8
irene
40d

Code review today and the senior says "Avoid comments. Putting the procedure in a well named function where it can modify those class properties will work just as well."

ARE YOU KIDDING ME? YOU ARE GOING TO PREFER CODE OVERHEAD OVER COMMENTS? I AM SO TRIGGERED RIGHT NOW I CAN'T

Comments
  • 5
    Code overhead?
  • 12
    Comments can lie, code can't, I'm with your senior on this one... Even if they're accurate to begin with, there's no guarantee they'll be updated if something changes.
  • 0
    @spongessuck Two choices here.

    Make a method and name it in a descriptive way. Move the single-purpose procedural code into the new method. Call the new method from the other method. There is zero chance of possible method reuse.

    Or just add a single comment which gets ignored at compile time.

    Fuck everything about adding pointless code complexity because you cant handle a comment in code.
  • 0
    @CptFox that’s kind of dumb. You are less likely to change the name of a method randomly than a comment. The method name will definitely be more stale long term.
  • 0
    @CptFox literally this change

    foo(){
    // Descriptive stuff about next line
    Procedure.goes.here();
    Procedure.also.goes.here();
    More.procedure();
    }

    Versus this

    descriptiveStuff(){
    Procedure.goes.here();
    Procedure.also.goes.here();
    }
    foo(){
    descriptiveStuff();
    More.procedure();
    }
  • 8
    @irene If you have at all decent refactoring tools, changing a method name is just as trivial as updating a comment.
    Heck, that might help you find misuses of your newly updated method of the changes are breaking in any way. But if you're making breaking changes to the method's abstract behaviour, I'd say renaming it isn't what you should worry about (most of the time, at least).

    Still, by "code doesn't lie", I meant that using methods, you can abstract complex code from its context in order to make it more readable. Of course a method name can be misleading, but it's much easier to read a few short method to understand what they really do than a single big one.

    Code is already expressing ideas, why repeat yourself with comments that might become misleading in the future?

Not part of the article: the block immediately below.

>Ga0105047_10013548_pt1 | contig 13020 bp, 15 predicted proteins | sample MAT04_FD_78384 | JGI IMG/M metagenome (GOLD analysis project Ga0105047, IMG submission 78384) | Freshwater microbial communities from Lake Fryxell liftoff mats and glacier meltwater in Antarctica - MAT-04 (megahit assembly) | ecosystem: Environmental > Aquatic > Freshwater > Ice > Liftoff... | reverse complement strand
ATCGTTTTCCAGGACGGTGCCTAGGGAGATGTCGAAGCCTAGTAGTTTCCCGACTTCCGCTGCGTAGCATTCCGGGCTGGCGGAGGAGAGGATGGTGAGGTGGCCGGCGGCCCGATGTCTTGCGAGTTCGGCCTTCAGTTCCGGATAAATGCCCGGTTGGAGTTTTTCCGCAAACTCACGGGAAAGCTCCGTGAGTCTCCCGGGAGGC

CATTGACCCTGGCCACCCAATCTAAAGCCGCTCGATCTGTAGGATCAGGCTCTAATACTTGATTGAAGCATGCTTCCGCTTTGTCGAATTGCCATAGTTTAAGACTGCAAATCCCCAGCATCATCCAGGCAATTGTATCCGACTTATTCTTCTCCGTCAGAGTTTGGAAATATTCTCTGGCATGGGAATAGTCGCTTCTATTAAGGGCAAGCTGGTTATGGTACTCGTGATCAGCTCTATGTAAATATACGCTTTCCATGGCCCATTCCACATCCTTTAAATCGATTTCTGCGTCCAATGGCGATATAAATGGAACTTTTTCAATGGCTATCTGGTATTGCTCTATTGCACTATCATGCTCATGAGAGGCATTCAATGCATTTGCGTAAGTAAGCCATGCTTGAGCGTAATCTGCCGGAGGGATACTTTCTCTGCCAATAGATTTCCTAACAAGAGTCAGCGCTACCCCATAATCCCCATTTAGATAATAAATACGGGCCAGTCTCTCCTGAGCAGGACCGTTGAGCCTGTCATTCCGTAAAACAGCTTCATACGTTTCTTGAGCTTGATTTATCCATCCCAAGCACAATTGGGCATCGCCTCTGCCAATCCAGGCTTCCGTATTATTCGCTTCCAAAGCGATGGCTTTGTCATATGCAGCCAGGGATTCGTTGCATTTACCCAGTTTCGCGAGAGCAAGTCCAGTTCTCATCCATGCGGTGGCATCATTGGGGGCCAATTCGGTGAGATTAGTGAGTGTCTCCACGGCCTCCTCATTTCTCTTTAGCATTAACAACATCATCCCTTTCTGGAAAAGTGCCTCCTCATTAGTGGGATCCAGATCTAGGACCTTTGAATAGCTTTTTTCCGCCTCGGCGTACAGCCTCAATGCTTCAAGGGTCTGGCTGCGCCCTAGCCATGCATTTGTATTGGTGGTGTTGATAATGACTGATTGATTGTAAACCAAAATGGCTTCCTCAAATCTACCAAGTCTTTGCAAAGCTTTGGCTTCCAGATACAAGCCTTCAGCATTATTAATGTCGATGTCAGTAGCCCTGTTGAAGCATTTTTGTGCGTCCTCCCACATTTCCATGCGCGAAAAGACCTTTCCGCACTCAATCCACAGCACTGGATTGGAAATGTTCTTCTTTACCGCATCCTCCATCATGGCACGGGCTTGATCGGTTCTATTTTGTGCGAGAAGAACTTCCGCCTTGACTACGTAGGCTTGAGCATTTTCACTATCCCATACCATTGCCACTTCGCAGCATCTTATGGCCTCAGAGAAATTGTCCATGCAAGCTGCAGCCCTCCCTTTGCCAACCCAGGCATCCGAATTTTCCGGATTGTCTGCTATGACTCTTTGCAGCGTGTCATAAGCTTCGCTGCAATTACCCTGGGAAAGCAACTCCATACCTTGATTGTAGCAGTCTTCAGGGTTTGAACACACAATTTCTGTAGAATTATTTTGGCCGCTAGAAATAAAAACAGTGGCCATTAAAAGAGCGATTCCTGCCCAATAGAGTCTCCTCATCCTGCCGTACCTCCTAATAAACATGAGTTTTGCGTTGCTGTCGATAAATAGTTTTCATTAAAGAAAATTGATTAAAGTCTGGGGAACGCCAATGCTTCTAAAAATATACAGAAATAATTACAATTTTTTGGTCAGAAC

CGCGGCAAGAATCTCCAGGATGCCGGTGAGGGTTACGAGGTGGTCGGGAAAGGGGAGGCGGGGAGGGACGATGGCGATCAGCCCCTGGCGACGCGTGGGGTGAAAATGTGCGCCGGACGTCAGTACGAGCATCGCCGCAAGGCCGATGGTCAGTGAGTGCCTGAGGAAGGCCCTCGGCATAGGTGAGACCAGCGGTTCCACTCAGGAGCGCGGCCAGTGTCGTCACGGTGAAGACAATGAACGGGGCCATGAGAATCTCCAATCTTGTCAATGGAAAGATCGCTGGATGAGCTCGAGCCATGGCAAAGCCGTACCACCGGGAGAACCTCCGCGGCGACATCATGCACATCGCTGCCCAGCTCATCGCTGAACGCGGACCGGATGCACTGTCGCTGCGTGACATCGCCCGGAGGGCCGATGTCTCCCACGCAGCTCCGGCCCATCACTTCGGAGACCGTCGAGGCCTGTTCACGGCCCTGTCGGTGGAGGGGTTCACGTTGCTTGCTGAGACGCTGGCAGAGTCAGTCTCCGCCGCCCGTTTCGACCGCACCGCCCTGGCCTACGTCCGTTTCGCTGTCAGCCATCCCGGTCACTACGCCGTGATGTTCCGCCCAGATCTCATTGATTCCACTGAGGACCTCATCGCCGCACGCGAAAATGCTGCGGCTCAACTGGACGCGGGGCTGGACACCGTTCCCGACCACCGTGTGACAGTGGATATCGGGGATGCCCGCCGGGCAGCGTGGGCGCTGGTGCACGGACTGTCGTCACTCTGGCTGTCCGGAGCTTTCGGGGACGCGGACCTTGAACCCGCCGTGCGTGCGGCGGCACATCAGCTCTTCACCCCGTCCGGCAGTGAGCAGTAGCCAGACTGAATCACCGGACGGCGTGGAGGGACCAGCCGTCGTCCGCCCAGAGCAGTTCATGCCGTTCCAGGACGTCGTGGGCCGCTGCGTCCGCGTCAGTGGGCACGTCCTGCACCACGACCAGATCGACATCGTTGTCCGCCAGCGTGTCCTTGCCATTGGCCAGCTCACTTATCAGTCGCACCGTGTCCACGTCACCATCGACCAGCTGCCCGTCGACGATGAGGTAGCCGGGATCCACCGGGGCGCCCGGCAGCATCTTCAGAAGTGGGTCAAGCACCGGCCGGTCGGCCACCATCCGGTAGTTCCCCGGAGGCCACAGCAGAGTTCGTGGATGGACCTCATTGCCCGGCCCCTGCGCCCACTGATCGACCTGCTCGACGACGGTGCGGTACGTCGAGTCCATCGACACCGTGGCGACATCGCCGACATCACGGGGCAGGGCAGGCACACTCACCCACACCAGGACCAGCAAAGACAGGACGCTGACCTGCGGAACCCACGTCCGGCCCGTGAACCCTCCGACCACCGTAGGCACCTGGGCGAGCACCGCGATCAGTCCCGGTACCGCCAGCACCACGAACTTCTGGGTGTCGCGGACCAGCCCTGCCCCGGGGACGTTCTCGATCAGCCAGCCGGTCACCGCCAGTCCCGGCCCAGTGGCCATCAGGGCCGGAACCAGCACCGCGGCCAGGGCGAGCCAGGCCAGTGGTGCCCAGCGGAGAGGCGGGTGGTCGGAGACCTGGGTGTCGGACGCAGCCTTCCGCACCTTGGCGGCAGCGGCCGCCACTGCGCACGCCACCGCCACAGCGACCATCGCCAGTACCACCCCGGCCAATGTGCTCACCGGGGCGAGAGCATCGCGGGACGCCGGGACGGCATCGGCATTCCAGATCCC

But as always, there may be exceptions where comments are valuable, maybe this was such a case and your senior just needed to bitch about something. I was mostly playing devil's advocate
  • 0
    @irene okay then, I'd probably go with neither commeOts nor split, to be fair; unless these abstractions are extremely complex x)
  • 1
    Sounds like pedantry on his part. Wonder what he would make of this >.<
  • 0
    @SortOfTested He is anti rxjs as well. Hah
  • 1
    @irene
    You could put him in the ground for great justice. I'd totally protest outside your trial. :D
  • 0
    @CptFox The procedure is to collect and set some specific stuff in the browser’s current state so the next stuff that is done is up to date. It only happens once in a very specific situation.

    Just when you look at it you can’t tell why it is doing what it is doing.
  • 0
    @SortOfTested That means a lot to me.
  • 0
    @irene so why can't you rename the name of the function to reflect its purpose? Why code movement is even required?
  • 0
    @iiii A comment is so you can add a comment that isn’t code. If you are writing a function so that you can try to avoid adding a comment that is how idiots write code.

    The point isn’t whether or not you can do it because there are lots of dumbass things that a person can do.

    collectAndUpdateSessionStorageForLanguageSettingsFromAuthClaims()

    Versus

    // collect local storage for property comparisons
    // if the current regionalization properties in local storage exist determine if a region has changed by comparing it to the auth claims
    // if a language change is found or claims are out of date load the regionalization module with the updated settings

    Some shitty function name isn’t going to explain why I’m examining the“tokenMun” or why I’m comparing “tokenMun” to “sessionRtc” in an auth header or etc. That is what comments are for. Holding onto things that aren’t explicitly obvious.
  • 0
    @irene so probably your code is not descriptive enough
  • 0
    @iiii Not at all. The local storage in the browser has a bunch of mystery values that are all important but aren’t descriptive. They need comparison and a whole procedure to fit with business rules.

    I could rename them all by saving them as variables but then I would have to translate them all back from the invented names if I have to update the storage.
  • 0
    Why not both? Conclusive names, readable code to show the what, comments to show the why. That's how I do it.
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